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A now profitable Tesla motors hopes that a $49,900 Model S sedan will send its profit soaring to even greater heights.

The company is also launching the Roadster Sport model in 2011.  (Source: Tesla Motors)
After years of losses, the company's persistence is finally paying off

Luxury electric car maker Tesla Motors appears to be firing on all cylinders.  Despite a painful couple of years that saw the company cutting back to survive the recession, the company emerged stronger than ever.  Thanks to a new partnership with Daimler, additional engineering, distribution, and marketing resources were gained.  And most importantly, Tesla finally began to deliver vehicles.

Now the company can celebrate an important milestone -- its first profit.  After many months in the red, July saw the company in the black, making $1M USD in profit on $20M USD in revenue.  The profits came thanks to a record 109 cars shipped in the month.  Manufacturing cost cuts also helped to enable the profit.

Tesla Chief Executive Elon Musk comments, "There is strong demand for a car that is unique in offering high performance with a clean conscience.  Customers know that in buying the Roadster they are helping fund development of our mass market electric cars."

Tesla, like many R&D driven greentech firms, offered a target date for profitability.  However, it appears that Tesla is one of the few to actually deliver on such a date -- having projected a profit in "mid-2009".

The Tesla Roadster undeniably features the most attractive production electric vehicle body design to date.  They also offer fittingly sporty performance and a utilitarian 244-mile range.  In other words, while expensive, the Roadsters do deliver a strong experience.  Currently, the Roadsters retail for a base price of $109,000.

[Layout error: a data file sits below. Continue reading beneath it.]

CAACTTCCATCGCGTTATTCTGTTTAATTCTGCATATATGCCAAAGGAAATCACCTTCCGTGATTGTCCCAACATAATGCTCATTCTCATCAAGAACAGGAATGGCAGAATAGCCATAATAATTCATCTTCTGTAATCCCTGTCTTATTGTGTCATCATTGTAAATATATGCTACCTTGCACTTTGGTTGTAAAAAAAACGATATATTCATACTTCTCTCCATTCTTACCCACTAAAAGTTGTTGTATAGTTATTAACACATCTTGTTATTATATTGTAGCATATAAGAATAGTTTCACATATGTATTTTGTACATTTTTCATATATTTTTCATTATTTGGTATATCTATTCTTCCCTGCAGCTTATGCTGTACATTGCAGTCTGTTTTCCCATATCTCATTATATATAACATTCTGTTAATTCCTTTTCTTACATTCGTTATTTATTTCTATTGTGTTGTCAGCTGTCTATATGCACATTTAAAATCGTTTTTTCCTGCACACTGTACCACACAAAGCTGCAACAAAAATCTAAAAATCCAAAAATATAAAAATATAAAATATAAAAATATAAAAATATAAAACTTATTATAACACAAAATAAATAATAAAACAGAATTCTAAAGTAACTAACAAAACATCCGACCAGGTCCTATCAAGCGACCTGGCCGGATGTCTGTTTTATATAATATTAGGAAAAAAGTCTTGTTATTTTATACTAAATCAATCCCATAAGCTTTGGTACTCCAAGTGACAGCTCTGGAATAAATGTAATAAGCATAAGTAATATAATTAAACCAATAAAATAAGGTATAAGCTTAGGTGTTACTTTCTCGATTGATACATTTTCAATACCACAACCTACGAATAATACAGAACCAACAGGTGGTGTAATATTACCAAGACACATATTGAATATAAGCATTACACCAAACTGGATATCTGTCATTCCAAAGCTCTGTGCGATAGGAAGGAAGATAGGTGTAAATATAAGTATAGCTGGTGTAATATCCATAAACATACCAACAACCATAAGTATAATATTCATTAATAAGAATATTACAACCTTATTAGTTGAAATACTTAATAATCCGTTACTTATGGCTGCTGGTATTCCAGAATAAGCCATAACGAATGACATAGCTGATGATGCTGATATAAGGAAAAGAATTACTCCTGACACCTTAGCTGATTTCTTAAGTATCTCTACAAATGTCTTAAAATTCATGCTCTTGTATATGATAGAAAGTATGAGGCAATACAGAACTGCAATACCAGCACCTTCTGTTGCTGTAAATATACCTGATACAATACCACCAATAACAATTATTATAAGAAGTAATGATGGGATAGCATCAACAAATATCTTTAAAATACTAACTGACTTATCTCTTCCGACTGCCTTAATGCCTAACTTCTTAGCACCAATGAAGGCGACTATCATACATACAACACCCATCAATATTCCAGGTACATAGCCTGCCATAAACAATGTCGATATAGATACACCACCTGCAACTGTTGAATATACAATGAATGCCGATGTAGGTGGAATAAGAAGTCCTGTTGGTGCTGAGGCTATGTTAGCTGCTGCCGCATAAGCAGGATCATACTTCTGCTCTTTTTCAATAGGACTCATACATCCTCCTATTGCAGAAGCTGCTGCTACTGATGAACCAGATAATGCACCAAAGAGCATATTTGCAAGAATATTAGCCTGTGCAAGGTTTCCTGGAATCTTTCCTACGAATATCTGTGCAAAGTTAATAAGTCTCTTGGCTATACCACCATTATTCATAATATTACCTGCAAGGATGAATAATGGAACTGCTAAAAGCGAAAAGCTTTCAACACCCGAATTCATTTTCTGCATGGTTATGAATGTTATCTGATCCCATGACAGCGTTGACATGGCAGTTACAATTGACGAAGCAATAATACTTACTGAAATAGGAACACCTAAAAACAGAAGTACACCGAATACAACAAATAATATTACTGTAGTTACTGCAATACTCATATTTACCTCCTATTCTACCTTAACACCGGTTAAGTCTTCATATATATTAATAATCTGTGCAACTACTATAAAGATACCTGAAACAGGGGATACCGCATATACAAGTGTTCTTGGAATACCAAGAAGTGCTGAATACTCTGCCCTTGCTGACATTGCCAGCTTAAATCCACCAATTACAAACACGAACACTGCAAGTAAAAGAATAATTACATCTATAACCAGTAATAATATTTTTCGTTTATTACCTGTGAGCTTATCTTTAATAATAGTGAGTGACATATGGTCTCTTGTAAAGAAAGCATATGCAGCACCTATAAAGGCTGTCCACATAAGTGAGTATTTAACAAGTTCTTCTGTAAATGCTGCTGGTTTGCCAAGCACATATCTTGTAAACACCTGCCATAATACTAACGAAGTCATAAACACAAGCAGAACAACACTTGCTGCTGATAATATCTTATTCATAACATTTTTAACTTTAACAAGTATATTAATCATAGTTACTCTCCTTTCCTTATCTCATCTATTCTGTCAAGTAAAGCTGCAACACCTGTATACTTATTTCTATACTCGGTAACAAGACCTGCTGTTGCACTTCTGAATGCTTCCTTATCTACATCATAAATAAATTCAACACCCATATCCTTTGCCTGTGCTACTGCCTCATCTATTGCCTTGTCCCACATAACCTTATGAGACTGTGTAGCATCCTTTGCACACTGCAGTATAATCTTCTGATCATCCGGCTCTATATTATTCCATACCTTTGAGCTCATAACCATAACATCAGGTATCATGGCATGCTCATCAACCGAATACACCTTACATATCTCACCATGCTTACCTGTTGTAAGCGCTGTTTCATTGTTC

Tesla has borrowed $465M USD from the U.S. Department of Energy, to produce a luxury sedan reachable by more customers at a price point of $49,900.  This new model will be called the Model S.

The company is also working with Daimler to create electric versions of the popular Smart car.  Late this year, the company will deploy a fleet of the 1,000 of the electrified ultra-compact vehicles.  Tesla is also set to deploy a higher-performance version of the Roadster -- the Roadster Sport -- in 2011.



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RE: Affordable?
By Keeir on 8/10/2009 3:50:26 PM , Rating: 3
quote:
I don't think any significant improvements were made in battery technology since the last 10 years.


How wrong you are...

Consider the EV1 versus the Tesla Model S. Both cars are similar in price. The EV1 was significantly more expensive, but never really produced for sale. The price that the lease was based on works out to be roughly 50,000 in 2010 dollars. So they are very close.

The Telsa Model S seats 5+, EV1 2
Model S has more than twice the range of the EV1
Model S has less than 1/2 the 0-60 time of the EV1
Model S meets greater safety standards then the EV1
Model S interior and features well... thats not even fair
and
Model S looks great, the EV1 looks... like a strange electric car.

Or maybe you just meant the battery technology and not how its used in Cars?

http://en.wikipedia.org/wiki/Rechargeable_battery#...

Lead-Acid-->NiHM-->LiFePO4 have occured within 15 years for EV applications.

Any way you slice it, significant advancement has been made in Battery Technology in the last 10-15 years. This doesn't change your underlying point that Batterys still make a poor Energy Storage Solution. But Internal Combustion Engines also make very poor energy convertors. The "tipping" so to speak is fast approaching when the efficiency gains of electric drive outwieght the poor energy storage of the battery.


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